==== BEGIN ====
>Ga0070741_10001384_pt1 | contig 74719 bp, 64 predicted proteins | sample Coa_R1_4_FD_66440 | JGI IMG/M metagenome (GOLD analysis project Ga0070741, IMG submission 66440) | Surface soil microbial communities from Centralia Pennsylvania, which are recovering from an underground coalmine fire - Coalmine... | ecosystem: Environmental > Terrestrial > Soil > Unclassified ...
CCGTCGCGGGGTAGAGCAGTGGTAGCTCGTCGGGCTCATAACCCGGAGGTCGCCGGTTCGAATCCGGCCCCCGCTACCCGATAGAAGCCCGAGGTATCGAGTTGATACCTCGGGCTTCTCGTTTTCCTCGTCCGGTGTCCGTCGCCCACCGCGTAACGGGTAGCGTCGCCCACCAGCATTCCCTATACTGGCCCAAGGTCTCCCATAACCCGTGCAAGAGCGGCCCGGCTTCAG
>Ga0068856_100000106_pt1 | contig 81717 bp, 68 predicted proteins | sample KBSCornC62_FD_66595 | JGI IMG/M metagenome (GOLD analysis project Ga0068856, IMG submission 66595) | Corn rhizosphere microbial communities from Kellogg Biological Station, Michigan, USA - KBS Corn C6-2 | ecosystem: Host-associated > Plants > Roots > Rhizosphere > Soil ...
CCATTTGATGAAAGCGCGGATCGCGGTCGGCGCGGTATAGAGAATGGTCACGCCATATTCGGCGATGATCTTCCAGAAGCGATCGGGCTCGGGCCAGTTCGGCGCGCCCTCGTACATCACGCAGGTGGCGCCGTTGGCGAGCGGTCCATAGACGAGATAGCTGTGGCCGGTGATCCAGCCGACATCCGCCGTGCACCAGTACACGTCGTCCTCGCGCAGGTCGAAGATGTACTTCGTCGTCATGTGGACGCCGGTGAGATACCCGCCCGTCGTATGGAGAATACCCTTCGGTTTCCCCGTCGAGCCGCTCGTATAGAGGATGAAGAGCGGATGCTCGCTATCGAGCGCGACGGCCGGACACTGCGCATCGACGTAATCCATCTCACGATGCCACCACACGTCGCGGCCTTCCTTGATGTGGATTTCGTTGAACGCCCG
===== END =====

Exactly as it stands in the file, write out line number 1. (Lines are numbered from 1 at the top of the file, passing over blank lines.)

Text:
>Ga0070741_10001384_pt1 | contig 74719 bp, 64 predicted proteins | sample Coa_R1_4_FD_66440 | JGI IMG/M metagenome (GOLD analysis project Ga0070741, IMG submission 66440) | Surface soil microbial communities from Centralia Pennsylvania, which are recovering from an underground coalmine fire - Coalmine... | ecosystem: Environmental > Terrestrial > Soil > Unclassified ...